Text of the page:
SACRAMENTO (Legal Newsline) - California gubernatorial candidate Jerry Brown has a narrow lead over his Republican opponent, Meg Whitman, according to a poll conducted by the Los Angeles Times and University of Southern California's College of Letters, Arts & Sciences.
The poll is part of a series of six statewide opinion polls that began in November 2009 and will continue until the November elections this year. The most recent poll, released over the weekend, surveyed 1,511 registered voters in the state, including 887 likely voters, from Sept. 15-22.
Brown, the former governor and current state attorney general, held a 49 to 44 percent advantage among likely voters over Whitman, the billionaire former chief executive at eBay. Five percent were undecided.
The survey also found Whitman has yet to convince crucial groups of voters that her businesswoman background will translate into government success.
The Republican, who has spent a national record of $119 million of her own money on her campaign, also was hamstrung by voters' negative impressions of her, the poll found.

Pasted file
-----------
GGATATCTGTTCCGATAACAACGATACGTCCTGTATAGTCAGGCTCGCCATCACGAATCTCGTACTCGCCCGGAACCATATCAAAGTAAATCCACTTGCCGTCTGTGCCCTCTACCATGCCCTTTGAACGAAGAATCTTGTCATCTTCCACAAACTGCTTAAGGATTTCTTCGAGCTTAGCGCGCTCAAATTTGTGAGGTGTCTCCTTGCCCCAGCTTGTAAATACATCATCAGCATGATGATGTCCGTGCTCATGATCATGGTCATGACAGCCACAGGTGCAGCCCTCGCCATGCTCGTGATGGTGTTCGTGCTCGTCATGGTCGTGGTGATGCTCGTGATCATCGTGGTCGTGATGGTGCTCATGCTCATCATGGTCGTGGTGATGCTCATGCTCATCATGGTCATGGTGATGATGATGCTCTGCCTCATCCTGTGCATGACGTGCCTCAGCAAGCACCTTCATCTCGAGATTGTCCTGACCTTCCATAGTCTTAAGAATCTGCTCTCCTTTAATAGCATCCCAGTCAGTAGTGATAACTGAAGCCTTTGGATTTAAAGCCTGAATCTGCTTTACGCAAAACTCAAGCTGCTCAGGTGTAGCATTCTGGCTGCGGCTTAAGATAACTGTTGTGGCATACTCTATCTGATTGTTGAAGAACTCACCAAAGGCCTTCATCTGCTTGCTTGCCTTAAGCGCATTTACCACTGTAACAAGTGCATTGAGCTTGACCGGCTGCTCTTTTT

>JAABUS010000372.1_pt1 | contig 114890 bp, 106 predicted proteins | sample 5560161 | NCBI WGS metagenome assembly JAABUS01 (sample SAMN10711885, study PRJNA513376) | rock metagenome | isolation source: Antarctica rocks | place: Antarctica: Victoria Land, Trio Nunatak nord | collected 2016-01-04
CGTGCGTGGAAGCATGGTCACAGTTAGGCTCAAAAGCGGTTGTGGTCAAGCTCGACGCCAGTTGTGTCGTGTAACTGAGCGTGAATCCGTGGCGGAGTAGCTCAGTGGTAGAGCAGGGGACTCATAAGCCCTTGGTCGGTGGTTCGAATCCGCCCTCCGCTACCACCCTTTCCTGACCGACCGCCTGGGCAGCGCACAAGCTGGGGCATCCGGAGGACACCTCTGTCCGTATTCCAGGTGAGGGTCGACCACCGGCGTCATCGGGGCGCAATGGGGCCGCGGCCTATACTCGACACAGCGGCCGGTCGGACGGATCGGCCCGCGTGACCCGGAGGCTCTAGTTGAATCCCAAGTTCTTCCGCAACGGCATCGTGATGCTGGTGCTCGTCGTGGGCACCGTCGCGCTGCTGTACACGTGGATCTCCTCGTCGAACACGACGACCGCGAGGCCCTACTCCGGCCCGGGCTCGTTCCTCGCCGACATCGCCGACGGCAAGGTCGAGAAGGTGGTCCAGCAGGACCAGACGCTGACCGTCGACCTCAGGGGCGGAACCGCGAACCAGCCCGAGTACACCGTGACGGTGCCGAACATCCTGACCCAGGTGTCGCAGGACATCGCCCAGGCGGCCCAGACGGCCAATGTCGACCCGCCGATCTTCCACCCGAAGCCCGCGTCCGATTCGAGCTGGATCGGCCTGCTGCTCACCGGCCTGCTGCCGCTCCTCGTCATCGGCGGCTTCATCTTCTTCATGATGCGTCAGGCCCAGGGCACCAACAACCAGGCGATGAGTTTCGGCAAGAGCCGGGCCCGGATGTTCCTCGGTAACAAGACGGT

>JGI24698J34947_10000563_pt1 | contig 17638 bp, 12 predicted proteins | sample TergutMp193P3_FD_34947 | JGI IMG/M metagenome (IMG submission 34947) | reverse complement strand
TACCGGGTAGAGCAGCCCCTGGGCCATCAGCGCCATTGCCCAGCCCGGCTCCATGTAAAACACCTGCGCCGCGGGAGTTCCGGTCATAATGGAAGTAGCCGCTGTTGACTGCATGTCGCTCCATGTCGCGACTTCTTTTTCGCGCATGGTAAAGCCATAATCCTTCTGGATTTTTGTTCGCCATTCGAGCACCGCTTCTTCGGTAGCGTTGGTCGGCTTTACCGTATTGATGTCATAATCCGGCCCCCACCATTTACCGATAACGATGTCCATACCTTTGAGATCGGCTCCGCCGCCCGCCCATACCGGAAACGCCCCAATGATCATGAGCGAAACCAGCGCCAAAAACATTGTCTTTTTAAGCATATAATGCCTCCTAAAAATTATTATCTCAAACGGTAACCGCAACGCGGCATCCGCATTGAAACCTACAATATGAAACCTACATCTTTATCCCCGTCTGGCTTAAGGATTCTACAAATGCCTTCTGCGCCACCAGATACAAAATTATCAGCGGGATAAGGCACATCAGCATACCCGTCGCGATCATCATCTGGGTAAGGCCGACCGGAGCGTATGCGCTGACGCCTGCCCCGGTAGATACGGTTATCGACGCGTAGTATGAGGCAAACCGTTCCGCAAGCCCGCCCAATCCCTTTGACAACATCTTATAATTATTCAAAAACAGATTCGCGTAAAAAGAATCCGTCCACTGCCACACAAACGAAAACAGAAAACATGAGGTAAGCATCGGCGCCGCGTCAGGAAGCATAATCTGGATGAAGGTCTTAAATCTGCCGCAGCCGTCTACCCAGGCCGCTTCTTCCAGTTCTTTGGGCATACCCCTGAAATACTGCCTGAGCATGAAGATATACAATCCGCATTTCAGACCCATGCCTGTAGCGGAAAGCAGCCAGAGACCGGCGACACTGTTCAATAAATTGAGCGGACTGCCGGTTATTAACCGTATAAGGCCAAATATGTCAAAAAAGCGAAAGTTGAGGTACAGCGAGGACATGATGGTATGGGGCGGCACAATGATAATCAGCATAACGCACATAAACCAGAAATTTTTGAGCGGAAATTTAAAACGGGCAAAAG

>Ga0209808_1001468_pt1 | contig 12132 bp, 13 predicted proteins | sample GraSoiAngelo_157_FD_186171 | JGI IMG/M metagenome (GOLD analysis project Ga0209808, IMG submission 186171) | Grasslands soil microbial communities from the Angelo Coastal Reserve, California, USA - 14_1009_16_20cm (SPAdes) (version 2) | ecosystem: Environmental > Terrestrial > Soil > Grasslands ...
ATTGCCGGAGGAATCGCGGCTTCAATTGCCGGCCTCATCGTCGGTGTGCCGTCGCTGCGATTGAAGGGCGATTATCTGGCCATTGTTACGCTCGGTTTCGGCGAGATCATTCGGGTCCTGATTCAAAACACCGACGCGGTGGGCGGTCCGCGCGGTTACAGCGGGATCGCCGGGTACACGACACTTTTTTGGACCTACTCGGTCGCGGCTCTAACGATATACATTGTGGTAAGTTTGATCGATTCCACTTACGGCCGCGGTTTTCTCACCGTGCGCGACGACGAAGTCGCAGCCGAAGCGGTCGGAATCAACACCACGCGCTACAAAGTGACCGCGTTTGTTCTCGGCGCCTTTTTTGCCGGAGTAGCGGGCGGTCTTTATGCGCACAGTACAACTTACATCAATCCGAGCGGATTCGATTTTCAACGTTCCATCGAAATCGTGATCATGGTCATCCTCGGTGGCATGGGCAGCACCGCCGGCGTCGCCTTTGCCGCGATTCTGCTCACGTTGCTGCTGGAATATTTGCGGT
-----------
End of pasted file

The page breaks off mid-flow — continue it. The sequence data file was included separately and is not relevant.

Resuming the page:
The survey showed Whitman has had trouble connecting with voters, polling 12 points behind Brown on whether she "understands the problems and concerns of people like me."
Also, Whitman scored positively among only 36 percent of voters, versus Brown's 48 percent, according to the poll.
Brown also leads among all three groups Whitman set out to conquer. According to the survey, women were siding with him 51 to 42 percent. Latinos backed him by a 20-point margin. Younger voters, typically a source of support for Democrats, were only narrowly in Brown's corner.
The race appeared to be resting less on issue positions than on notions of character and personality, according to statistical analysis of which aspects of the poll were having the strongest impact on the outcome.
Whitman led Brown when it came to traits that flow from her corporate experience -- she was judged better on having new ideas, energy and decisiveness. She trailed significantly, however, when voters were asked which candidate understood them, and which could get the job done.
And by a 2-1 margin, voters said they wanted a governor who would be conciliatory rather than single-minded -- echoing the characterization Brown has made of himself and Whitman.
The Times/USC poll was conducted by the Democratic firm of Greenberg Quinlan Rosner and the Republican firm American Viewpoint. The margin of error for the likely voter sample was 3.3 points in either direction.
From Legal Newsline: Reach Jessica Karmasek by e-mail at firstname.lastname@example.org.